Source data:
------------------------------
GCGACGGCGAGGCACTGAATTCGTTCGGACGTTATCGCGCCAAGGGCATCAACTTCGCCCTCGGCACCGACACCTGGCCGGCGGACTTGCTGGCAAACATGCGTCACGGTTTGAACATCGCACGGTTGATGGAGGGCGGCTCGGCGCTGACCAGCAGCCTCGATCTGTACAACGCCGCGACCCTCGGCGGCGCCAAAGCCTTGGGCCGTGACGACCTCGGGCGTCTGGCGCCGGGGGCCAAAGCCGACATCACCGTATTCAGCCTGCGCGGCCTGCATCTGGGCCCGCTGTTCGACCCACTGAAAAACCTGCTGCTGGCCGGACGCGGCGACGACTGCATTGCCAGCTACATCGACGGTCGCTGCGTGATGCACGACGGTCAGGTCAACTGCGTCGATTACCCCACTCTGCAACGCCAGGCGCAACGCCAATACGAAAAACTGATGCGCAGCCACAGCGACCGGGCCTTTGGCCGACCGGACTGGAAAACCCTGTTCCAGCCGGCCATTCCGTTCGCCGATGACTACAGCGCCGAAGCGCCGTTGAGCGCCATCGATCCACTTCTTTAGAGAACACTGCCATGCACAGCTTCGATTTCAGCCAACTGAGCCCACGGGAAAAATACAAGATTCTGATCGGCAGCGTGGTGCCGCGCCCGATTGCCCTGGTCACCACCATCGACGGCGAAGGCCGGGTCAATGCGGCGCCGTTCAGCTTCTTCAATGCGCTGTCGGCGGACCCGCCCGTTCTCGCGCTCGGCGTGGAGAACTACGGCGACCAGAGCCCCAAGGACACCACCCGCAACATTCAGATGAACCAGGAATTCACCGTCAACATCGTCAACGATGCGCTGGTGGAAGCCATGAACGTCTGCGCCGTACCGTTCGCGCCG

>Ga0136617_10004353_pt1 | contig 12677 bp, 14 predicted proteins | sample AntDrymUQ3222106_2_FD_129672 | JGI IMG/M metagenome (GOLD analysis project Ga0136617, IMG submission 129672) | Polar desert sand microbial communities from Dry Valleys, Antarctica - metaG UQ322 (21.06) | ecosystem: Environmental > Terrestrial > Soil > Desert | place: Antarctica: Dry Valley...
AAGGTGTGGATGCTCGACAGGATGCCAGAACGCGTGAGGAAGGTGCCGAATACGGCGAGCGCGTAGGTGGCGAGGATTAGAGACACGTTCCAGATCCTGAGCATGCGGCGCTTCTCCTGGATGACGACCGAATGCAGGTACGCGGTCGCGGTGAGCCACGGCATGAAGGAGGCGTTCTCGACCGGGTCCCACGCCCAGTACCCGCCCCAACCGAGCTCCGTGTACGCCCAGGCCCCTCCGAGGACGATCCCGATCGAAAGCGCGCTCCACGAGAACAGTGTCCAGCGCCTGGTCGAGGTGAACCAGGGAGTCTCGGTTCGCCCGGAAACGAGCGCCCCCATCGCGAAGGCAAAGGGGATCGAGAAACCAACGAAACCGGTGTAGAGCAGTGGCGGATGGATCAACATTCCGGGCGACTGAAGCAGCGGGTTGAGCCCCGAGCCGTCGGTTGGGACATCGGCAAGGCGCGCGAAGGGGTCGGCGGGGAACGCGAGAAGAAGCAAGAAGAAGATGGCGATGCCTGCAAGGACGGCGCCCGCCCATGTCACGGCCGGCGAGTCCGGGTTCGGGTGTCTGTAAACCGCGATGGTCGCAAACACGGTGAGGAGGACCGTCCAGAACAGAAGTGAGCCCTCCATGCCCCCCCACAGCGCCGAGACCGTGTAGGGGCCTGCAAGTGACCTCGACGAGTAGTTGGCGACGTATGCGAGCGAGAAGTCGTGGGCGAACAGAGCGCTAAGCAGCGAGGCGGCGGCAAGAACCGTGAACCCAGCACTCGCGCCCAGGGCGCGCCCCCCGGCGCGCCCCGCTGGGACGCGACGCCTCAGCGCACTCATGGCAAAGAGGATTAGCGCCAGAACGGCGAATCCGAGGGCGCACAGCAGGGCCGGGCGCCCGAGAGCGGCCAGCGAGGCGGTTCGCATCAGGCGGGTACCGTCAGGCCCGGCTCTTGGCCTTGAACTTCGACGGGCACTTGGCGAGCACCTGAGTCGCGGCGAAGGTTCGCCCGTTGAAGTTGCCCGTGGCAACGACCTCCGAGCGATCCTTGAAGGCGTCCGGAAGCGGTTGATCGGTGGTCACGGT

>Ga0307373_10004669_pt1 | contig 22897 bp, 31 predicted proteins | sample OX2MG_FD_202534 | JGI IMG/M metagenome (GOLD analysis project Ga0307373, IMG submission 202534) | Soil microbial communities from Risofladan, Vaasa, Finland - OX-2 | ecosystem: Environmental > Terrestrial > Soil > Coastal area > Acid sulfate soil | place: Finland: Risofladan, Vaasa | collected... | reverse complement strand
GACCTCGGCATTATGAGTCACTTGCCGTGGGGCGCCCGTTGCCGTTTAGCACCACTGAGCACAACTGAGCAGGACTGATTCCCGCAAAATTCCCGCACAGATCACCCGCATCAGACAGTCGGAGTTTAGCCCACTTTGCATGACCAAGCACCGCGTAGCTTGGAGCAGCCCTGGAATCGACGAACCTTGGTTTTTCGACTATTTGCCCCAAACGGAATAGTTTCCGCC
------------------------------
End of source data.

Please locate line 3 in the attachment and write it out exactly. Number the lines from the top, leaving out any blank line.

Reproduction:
AAGGTGTGGATGCTCGACAGGATGCCAGAACGCGTGAGGAAGGTGCCGAATACGGCGAGCGCGTAGGTGGCGAGGATTAGAGACACGTTCCAGATCCTGAGCATGCGGCGCTTCTCCTGGATGACGACCGAATGCAGGTACGCGGTCGCGGTGAGCCACGGCATGAAGGAGGCGTTCTCGACCGGGTCCCACGCCCAGTACCCGCCCCAACCGAGCTCCGTGTACGCCCAGGCCCCTCCGAGGACGATCCCGATCGAAAGCGCGCTCCACGAGAACAGTGTCCAGCGCCTGGTCGAGGTGAACCAGGGAGTCTCGGTTCGCCCGGAAACGAGCGCCCCCATCGCGAAGGCAAAGGGGATCGAGAAACCAACGAAACCGGTGTAGAGCAGTGGCGGATGGATCAACATTCCGGGCGACTGAAGCAGCGGGTTGAGCCCCGAGCCGTCGGTTGGGACATCGGCAAGGCGCGCGAAGGGGTCGGCGGGGAACGCGAGAAGAAGCAAGAAGAAGATGGCGATGCCTGCAAGGACGGCGCCCGCCCATGTCACGGCCGGCGAGTCCGGGTTCGGGTGTCTGTAAACCGCGATGGTCGCAAACACGGTGAGGAGGACCGTCCAGAACAGAAGTGAGCCCTCCATGCCCCCCCACAGCGCCGAGACCGTGTAGGGGCCTGCAAGTGACCTCGACGAGTAGTTGGCGACGTATGCGAGCGAGAAGTCGTGGGCGAACAGAGCGCTAAGCAGCGAGGCGGCGGCAAGAACCGTGAACCCAGCACTCGCGCCCAGGGCGCGCCCCCCGGCGCGCCCCGCTGGGACGCGACGCCTCAGCGCACTCATGGCAAAGAGGATTAGCGCCAGAACGGCGAATCCGAGGGCGCACAGCAGGGCCGGGCGCCCGAGAGCGGCCAGCGAGGCGGTTCGCATCAGGCGGGTACCGTCAGGCCCGGCTCTTGGCCTTGAACTTCGACGGGCACTTGGCGAGCACCTGAGTCGCGGCGAAGGTTCGCCCGTTGAAGTTGCCCGTGGCAACGACCTCCGAGCGATCCTTGAAGGCGTCCGGAAGCGGTTGATCGGTGGTCACGGT